Daily Agenda: U.S. Equity Investors Eye the Exit

Greece declares it will honor debts; Virtu files for IPO; Glencore’s cooling period for Rio Tinto merger talks set to expire.


The recent slowdown in U.S. activity measures, combined with a disappointing employment report on Friday, have cast a pall over U.S. dollar-denominated risk assets. Despite a rough patch in economic data, markets are still prepared for the Federal Reserve to begin raising benchmark rates later this year, meaning that the bad-news-is-good cycle of recent years past is over. With earnings season kicking into high gear later in the week, there may be further gloom on the horizon. Consensus analyst estimates for the S&P 500’s first-quarter 2015 results have fallen by nearly 6 percent. For now, investors in U.S. equity markets appear to be focused on the exit door as macro headwinds and diminished expectations weigh on sentiment.

Greece gears up for debt payment. Despite a looming liquidity crisis if Greece does not reach its terms of credit with the European Union, Yanis Varoufakis, finance minister of Greece, announced over the weekend that his nation will make a scheduled debt payment to the International Monetary Fund on April 9. Prime Minister Alexis Tsipras is meeting with Russian President Vladimir Putin in Moscow tomorrow to discuss Greek-Russian relations. Most analysts anticipate that Russia will is unlikely to directly aid the government in Athens.

Glencore-Rio Tinto moratorium to end. On Tuesday the six-month cooling period prescribed by U.K. regulatory law will expire, allowing discussions of a merger between commodity trading giant Glencore and mining company Rio Tinto to resume. Last autumn Rio Tinto, the world’s largest iron ore producer by volume, rejected a $150 billion overture from Switzerland–based Glencore.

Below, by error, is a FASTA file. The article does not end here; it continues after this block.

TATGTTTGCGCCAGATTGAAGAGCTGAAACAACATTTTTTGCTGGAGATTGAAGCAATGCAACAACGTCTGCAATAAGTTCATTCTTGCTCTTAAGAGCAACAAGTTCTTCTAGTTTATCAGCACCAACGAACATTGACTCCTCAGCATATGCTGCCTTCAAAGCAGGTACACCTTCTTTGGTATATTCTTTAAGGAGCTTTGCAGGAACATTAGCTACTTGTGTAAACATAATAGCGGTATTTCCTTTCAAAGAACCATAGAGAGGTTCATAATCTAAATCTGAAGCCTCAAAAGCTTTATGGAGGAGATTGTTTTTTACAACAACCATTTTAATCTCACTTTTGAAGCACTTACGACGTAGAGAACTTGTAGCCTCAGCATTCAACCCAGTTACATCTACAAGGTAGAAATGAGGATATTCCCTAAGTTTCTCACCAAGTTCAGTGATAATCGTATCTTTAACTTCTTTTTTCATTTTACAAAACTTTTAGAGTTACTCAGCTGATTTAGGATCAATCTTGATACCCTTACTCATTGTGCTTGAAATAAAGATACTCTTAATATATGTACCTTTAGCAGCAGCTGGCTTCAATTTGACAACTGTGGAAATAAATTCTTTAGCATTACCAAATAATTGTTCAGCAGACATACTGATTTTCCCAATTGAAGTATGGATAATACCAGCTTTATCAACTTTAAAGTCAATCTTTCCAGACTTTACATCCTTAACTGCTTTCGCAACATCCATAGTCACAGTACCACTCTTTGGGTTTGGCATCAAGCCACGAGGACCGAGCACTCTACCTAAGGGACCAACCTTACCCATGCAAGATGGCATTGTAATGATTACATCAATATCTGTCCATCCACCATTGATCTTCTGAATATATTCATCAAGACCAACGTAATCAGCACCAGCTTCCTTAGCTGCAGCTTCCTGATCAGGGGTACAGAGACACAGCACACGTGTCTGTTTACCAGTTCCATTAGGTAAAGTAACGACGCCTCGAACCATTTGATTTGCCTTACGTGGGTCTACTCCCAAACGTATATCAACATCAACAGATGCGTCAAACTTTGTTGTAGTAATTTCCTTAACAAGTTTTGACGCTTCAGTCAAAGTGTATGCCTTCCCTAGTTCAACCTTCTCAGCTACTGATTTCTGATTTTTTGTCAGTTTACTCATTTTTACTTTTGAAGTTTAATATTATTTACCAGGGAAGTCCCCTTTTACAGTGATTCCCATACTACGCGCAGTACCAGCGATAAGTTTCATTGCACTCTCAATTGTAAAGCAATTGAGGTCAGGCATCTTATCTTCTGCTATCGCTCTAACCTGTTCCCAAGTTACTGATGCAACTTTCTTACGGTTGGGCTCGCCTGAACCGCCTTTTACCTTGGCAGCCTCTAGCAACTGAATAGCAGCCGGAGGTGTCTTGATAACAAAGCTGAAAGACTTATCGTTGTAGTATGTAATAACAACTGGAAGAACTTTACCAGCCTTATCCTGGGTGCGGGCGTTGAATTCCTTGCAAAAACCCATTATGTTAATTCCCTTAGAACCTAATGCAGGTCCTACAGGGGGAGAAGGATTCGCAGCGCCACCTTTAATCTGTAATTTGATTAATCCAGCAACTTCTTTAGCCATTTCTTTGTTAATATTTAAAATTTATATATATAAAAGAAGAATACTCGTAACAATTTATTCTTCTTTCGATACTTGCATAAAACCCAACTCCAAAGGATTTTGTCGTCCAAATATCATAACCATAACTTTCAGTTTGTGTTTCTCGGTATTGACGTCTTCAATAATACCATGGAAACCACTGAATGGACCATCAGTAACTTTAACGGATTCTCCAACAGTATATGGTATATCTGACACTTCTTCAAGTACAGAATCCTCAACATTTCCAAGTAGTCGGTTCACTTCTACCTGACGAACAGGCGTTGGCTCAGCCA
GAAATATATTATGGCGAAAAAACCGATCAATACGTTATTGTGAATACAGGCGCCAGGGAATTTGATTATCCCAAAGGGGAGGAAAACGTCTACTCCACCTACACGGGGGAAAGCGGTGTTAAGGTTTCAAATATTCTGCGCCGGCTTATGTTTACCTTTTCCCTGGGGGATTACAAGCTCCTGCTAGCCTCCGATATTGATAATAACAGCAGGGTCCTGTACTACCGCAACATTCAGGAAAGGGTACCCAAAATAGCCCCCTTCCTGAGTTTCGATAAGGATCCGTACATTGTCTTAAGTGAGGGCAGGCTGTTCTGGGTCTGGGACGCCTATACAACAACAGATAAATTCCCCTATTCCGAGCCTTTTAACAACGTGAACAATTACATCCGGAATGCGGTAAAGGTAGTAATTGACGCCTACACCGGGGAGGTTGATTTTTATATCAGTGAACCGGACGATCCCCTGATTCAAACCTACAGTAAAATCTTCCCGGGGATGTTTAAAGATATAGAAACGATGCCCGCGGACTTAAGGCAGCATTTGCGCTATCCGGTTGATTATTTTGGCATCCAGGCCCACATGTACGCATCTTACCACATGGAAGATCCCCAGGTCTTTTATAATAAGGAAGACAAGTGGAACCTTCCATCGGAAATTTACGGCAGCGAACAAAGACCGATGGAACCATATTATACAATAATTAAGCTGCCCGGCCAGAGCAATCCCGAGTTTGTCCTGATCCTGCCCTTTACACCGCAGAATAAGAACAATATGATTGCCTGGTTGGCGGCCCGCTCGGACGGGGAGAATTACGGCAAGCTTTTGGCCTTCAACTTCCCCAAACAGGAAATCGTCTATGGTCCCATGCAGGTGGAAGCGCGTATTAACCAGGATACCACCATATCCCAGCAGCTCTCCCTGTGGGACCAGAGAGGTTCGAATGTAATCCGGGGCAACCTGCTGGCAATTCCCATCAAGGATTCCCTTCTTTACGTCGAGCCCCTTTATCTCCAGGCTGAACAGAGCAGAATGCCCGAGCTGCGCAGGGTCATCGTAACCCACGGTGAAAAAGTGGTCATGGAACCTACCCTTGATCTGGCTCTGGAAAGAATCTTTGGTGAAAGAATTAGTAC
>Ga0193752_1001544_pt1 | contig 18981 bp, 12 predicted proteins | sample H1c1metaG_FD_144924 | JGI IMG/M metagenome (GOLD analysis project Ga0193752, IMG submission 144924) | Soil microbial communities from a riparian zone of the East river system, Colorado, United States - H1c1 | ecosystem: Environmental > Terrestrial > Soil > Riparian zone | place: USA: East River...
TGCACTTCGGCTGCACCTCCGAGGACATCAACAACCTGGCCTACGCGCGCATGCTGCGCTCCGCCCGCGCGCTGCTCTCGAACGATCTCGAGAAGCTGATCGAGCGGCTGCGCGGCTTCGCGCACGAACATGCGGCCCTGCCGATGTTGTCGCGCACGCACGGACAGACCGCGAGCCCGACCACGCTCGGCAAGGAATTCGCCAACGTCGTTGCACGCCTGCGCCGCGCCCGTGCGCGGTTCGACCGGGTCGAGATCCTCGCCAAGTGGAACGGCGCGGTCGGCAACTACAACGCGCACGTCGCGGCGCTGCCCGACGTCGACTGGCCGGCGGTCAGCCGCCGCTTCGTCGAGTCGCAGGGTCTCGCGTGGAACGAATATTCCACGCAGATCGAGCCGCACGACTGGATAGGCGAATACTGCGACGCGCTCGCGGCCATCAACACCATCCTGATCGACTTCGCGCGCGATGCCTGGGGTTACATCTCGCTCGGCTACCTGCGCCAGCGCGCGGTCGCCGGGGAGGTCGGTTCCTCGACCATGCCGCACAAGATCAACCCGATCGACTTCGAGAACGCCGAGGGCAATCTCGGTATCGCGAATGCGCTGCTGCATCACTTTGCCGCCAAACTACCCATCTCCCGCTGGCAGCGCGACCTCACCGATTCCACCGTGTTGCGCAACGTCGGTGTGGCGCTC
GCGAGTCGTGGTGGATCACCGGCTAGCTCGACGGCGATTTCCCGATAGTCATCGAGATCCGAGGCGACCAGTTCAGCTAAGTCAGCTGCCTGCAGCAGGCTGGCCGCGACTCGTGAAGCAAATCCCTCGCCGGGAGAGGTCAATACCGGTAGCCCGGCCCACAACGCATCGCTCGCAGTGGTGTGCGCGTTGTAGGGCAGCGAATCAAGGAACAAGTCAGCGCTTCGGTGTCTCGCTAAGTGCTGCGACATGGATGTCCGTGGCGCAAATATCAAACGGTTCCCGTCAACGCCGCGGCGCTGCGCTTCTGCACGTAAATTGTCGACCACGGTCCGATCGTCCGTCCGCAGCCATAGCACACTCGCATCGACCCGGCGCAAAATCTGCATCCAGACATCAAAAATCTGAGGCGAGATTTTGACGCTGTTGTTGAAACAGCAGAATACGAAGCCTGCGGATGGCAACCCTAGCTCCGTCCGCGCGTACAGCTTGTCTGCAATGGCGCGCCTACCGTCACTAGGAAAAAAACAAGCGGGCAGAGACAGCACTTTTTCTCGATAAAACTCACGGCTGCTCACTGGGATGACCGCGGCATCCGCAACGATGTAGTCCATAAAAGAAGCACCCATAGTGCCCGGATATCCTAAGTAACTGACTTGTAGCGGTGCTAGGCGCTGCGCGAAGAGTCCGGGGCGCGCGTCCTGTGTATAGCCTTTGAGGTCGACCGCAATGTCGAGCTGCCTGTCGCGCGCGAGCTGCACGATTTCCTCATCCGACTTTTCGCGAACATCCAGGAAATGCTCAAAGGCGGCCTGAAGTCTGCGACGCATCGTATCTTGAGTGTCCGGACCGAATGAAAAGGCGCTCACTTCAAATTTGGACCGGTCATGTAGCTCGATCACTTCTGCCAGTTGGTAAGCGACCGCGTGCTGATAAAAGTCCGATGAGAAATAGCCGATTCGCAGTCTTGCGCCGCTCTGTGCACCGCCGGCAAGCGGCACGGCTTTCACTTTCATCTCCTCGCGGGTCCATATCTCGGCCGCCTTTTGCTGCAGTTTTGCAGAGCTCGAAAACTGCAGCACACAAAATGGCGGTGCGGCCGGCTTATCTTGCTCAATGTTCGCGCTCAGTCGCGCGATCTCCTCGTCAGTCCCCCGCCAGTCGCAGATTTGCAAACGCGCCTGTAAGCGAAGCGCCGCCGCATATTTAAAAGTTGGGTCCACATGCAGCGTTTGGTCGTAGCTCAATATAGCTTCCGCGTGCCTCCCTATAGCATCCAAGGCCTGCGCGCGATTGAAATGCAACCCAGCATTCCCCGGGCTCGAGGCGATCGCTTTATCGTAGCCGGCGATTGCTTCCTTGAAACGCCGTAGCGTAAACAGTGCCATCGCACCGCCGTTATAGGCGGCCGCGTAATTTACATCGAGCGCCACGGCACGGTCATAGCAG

High-frequency trading company to launch IPO. A filing with the SEC released today indicated that high-frequency trading company Virtu Financial plans to offer roughly 16.5 million shares in a public float priced between $17 and $19 each. When completed, the initial public offering will see the high-frequency trading firm valued at $2.6 billion.

RBS’s loss Mizuho’s gain. Mizuho Financial Group has indicated that it will absorb as many as 200 U.S.–based employees of Royal Bank of Scotland Group as part of an acquisition of loans from the beleaguered U.K.–headquartered bank. The $36.5 billion credit portfolio was acquired by the Japanese lender in a $3 billion transaction.

U.S. nonmanufacturing service-sector data on deck. In the U.S., critical data for the service sector will be released this morning by the Institute for Supply Management. The March nonmanufacturing index final reading is expected to contract slightly, however the primary focus for investors will be the employment subindex as markets digest last week’s disappointing job data.

Spanish unemployment declines. In the biggest drop since 2002, March jobless claims fell by 1.3 percent in Spain, according to data released today by the country’s labor ministry. Service-sector claims fell by the largest margin at nearly 2 percent as the total number of employed persons paying into the nation’s national pension rose by nearly 1 percent.